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Skin Moisture

Research analysis lead by Kamal Patel
All content reviewed by Examine.com Team.
Last Updated:

Summary of Skin Moisture

Primary Information, Benefits, Effects, and Important Facts

Scientific Information on Skin Moisture

Human Effect Matrix

The Human Effect Matrix looks at human studies (it excludes animal and in vitro studies) to tell you what supplements affect skin moisture
Grade Level of Evidence
Robust research conducted with repeated double-blind clinical trials
Multiple studies where at least two are double-blind and placebo controlled
Single double-blind study or multiple cohort studies
Uncontrolled or observational studies only
Level of Evidence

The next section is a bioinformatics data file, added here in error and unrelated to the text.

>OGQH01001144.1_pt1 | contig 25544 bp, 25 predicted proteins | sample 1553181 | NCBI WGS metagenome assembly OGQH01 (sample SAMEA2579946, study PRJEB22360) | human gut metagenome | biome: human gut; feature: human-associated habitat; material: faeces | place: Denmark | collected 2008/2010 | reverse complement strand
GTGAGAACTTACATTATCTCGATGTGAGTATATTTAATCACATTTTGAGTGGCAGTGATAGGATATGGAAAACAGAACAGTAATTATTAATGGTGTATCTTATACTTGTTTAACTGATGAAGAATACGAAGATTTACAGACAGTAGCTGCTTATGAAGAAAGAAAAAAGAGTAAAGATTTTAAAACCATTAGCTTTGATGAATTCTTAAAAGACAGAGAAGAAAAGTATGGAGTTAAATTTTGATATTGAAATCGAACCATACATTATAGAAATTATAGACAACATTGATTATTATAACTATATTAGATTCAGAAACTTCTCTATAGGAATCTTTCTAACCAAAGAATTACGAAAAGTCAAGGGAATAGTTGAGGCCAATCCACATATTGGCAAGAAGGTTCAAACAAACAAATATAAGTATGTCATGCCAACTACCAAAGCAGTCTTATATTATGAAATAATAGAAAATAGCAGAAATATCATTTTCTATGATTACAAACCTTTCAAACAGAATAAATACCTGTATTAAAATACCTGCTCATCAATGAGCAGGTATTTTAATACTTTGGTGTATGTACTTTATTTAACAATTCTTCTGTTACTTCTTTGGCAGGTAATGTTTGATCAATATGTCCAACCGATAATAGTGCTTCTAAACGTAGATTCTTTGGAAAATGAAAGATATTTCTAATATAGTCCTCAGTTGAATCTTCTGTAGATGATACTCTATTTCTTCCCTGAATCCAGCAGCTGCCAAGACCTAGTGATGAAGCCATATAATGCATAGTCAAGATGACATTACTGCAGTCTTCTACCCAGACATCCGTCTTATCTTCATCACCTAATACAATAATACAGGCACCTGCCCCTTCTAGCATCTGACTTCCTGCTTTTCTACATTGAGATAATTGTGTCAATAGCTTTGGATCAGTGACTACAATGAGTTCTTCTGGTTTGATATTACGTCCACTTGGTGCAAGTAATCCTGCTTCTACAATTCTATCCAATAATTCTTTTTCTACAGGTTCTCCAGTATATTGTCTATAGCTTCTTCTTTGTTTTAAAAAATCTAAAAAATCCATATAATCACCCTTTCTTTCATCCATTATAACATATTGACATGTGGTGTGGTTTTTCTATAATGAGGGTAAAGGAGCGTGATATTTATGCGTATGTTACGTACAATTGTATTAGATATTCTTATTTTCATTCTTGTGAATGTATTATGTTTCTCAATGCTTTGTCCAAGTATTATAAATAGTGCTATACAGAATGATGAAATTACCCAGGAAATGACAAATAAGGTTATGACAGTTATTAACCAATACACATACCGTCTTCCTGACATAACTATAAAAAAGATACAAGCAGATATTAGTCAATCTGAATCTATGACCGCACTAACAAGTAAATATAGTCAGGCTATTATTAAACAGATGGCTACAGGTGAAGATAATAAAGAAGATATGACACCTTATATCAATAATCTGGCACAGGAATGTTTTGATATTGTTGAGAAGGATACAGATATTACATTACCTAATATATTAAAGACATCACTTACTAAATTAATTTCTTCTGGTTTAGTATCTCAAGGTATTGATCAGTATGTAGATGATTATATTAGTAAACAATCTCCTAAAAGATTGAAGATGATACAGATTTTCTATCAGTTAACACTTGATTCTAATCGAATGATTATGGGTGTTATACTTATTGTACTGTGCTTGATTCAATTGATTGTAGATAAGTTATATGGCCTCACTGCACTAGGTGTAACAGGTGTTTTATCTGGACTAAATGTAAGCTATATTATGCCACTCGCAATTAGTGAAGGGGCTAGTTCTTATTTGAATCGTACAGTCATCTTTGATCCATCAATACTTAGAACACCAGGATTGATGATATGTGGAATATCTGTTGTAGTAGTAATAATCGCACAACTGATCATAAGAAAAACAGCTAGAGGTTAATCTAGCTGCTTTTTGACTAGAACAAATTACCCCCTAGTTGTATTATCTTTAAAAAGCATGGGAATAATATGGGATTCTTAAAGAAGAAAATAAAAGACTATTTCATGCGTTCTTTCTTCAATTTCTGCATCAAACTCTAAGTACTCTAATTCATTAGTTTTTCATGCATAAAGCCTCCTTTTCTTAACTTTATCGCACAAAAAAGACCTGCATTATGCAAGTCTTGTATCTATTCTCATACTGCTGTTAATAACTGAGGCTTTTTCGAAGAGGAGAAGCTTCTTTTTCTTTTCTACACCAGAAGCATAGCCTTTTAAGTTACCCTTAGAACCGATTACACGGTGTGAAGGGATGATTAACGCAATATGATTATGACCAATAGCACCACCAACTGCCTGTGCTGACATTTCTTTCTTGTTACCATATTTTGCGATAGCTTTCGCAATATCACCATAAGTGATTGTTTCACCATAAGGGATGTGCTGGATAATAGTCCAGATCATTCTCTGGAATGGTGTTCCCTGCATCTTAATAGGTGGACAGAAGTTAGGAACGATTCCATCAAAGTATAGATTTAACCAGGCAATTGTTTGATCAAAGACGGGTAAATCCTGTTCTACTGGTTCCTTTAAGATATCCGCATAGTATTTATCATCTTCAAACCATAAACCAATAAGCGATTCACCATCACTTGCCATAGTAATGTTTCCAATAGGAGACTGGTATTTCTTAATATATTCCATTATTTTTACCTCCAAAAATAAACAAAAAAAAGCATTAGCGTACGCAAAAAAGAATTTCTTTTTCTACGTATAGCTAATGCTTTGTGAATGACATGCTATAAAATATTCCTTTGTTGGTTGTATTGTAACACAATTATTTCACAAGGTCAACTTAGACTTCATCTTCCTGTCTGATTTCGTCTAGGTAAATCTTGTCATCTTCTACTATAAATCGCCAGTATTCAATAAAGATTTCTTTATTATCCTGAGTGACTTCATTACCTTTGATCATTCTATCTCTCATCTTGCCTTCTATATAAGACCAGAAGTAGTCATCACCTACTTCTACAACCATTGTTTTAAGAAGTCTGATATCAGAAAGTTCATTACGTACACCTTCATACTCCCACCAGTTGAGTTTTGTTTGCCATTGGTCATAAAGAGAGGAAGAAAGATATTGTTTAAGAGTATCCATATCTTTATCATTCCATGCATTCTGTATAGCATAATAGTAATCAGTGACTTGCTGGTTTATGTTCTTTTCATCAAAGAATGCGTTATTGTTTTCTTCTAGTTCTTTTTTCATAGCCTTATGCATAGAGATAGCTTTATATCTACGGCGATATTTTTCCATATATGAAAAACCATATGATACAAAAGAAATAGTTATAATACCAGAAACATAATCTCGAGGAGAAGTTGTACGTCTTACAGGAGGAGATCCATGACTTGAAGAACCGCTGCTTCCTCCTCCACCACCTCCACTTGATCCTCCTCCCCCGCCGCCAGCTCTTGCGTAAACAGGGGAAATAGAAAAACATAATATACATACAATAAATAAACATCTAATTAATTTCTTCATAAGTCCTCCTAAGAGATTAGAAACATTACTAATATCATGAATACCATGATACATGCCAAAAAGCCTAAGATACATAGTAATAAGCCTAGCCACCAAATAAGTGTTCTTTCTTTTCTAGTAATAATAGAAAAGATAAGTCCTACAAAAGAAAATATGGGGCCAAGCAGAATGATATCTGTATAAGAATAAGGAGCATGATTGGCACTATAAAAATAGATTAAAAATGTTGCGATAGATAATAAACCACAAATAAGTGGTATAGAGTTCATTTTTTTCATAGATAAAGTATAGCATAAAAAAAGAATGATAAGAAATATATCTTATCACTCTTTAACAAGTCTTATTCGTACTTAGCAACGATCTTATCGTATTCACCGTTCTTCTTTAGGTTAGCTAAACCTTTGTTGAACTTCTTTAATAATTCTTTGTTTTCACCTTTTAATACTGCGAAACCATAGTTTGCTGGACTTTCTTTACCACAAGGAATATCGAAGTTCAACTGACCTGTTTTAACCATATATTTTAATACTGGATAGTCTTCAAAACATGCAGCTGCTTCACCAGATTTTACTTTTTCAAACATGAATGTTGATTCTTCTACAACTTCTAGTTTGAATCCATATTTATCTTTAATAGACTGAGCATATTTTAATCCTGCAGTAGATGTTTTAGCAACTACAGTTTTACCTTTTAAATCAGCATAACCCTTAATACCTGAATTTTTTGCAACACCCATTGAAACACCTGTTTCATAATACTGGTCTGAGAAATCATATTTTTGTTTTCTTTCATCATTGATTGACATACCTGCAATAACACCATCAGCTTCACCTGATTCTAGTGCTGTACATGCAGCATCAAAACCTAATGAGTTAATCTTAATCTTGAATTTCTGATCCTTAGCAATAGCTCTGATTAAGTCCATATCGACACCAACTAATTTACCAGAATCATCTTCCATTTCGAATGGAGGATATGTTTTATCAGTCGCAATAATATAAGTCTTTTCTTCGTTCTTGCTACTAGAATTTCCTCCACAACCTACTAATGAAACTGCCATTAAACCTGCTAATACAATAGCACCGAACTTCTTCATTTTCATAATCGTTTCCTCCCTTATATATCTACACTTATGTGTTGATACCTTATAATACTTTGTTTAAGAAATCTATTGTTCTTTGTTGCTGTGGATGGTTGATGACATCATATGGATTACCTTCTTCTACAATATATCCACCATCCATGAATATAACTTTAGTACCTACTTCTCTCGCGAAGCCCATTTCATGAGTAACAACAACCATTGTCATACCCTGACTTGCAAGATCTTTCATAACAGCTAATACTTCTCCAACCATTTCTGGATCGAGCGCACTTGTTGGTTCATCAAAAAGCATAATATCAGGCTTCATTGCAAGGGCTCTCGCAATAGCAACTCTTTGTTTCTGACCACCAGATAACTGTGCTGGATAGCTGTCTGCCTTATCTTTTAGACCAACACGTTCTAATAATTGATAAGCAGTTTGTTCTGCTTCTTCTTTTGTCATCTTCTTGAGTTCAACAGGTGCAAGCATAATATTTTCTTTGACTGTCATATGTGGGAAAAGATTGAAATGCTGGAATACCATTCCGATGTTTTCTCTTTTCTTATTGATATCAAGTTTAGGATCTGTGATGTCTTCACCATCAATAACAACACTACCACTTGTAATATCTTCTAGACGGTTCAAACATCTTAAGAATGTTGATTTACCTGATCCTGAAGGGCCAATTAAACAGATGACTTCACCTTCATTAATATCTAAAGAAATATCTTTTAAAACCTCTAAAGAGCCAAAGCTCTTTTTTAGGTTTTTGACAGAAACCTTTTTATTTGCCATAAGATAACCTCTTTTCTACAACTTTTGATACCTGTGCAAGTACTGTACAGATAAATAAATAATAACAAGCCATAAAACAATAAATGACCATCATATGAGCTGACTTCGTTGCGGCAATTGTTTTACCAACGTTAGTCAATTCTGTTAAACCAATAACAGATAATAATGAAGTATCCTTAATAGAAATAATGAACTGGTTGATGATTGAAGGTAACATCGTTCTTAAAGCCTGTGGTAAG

? The amount of high quality evidence. The mo re evidence, the more we can trust the results.
Outcome Magnitude of effect
? The direction and size of the supplement's impact on each outcome. Some supplements can have an increasing effect, others have a decreasing effect, and others have no effect.
Consistency of research results
? Scientific research does not always agree. HIGH or VERY HIGH means that most of the scientific research agrees.
grade-c Coconut Oil Notable Very High See 2 studies
Appears to be comparable to mineral oil, the active control
grade-c Astaxanthin - - See study
grade-c Cocoa Extract - Very High See all 3 studies
Oral supplementation of cocoa flavanols does not appear to significantly influence skin hydration when compared to placebo.
grade-d Ginkgo biloba Notable - See study
The lone study assessing the effects of topical application of 0.3% ginkgo flavonoids in a cream noted a 28% increase in skin moisture content over 28 days, a highly relevant increase.
grade-d Moringa oleifera  
grade-d Rose Hip  
grade-d Salvia hispanica  
grade-d Saffron  

All comparative evidence is now gathered in our ​A-to-Z Supplement Reference.

The evidence for each separate supplement is still freely available ​here.